Project Management Body of Knowledge Areas

PMBOK Knowledge Areas

The Project Management Knowledge Areas are fields of specialized processes involved in managing projects. There are 10 Knowledge Areas commonly used in project management: project integration, scope, schedule, cost, quality, resource, communications, risk, procurement, and stakeholder management (Project Management Institute, 2017). Project Integration Management involves processes required to identify and combine various activities across the process groups (PMI, 2017). In strategic project management, this knowledge area is critical to facilitate project alignment with the company’s strategy.

Project Scope Management is focused on ensuring that the project involves the activities necessary to complete the project and does not incorporate any wasteful or excessive work (PMI, 2017). For example, in strategic project management, project plan reviews and evaluations can be applied to prevent inadequate use of human resources. Project Schedule Management involves the processes needed for timely project completion, whereas Project Cost management focuses on budgeting, funding, and cost control (PMI, 2017). Both knowledge areas support strategic project management by evaluating compliance with schedule and preventing high overhead costs.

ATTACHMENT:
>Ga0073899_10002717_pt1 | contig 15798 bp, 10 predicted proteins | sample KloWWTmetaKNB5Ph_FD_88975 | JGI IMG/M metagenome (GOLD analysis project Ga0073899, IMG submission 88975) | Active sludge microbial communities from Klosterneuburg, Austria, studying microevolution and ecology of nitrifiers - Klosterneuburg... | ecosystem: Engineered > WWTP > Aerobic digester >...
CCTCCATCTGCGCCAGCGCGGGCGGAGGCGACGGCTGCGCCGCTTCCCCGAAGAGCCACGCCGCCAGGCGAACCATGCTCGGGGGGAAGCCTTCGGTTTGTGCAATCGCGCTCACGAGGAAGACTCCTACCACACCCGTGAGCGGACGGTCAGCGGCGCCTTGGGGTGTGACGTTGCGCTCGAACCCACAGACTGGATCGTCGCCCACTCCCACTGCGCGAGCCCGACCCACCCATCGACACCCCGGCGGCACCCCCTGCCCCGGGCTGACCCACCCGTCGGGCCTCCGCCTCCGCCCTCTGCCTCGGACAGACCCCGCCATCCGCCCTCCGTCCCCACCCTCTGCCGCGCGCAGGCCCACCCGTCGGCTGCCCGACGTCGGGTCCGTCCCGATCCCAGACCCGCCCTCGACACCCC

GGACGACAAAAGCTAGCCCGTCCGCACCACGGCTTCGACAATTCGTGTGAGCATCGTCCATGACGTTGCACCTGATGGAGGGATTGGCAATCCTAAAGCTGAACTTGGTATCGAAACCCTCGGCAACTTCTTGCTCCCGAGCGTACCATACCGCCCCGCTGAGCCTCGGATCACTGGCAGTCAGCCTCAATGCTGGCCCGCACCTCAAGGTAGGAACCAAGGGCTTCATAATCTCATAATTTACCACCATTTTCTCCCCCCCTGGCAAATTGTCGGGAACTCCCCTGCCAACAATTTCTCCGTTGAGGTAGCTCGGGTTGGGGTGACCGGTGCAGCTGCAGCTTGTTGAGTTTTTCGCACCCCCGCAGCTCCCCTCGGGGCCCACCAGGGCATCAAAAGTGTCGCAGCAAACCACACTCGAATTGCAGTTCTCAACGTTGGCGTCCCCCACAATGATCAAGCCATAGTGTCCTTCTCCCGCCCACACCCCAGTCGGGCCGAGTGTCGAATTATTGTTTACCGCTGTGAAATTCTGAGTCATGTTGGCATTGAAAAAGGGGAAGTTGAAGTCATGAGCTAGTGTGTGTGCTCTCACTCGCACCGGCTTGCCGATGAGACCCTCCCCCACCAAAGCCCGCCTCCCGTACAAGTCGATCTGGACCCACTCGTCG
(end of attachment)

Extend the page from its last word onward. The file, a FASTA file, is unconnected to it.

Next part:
Project Quality Management concerns the implementation of the company’s quality policy, as well as product and project quality control (PMI, 2017). This area of knowledge is crucial to strategic management because it supports revenue generation from products or services created as part of the project. Project Resource Management combines activities required to determine, obtain, and use resources for the project (PMI, 2017). These typically include planning and evaluation, as well as resource use monitoring. In strategic project management, these processes help to anticipate and control project costs throughout the duration of a project.

Project Communication Management is focused on the processes associated with project information collection, creation, control, and dissemination. This can help in strategic project management by achieving employee buy-in and supporting performance in project areas dependent on human resources. Project Risk Management involves the activities required to identify, analyze, control, mitigate, and respond to various project risks (PMI, 2017). This knowledge area is crucial to prevent losses resulting from a project, thus contributing to strategic project management. Project Procurement Management includes acquiring external products or services, and Project Stakeholder Management is concerned with identifying stakeholders, analyzing their needs, and engaging them as necessary. Both of these knowledge areas help in strategic project planning and implementation.